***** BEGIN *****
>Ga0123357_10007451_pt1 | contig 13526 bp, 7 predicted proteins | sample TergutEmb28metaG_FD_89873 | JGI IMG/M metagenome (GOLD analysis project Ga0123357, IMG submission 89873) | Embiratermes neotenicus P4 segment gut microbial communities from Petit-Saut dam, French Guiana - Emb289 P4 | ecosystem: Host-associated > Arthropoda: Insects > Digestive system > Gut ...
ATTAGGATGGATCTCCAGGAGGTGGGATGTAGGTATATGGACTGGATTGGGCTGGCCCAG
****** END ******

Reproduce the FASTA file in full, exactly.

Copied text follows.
>Ga0123357_10007451_pt1 | contig 13526 bp, 7 predicted proteins | sample TergutEmb28metaG_FD_89873 | JGI IMG/M metagenome (GOLD analysis project Ga0123357, IMG submission 89873) | Embiratermes neotenicus P4 segment gut microbial communities from Petit-Saut dam, French Guiana - Emb289 P4 | ecosystem: Host-associated > Arthropoda: Insects > Digestive system > Gut ...
ATTAGGATGGATCTCCAGGAGGTGGGATGTAGGTATATGGACTGGATTGGGCTGGCCCAG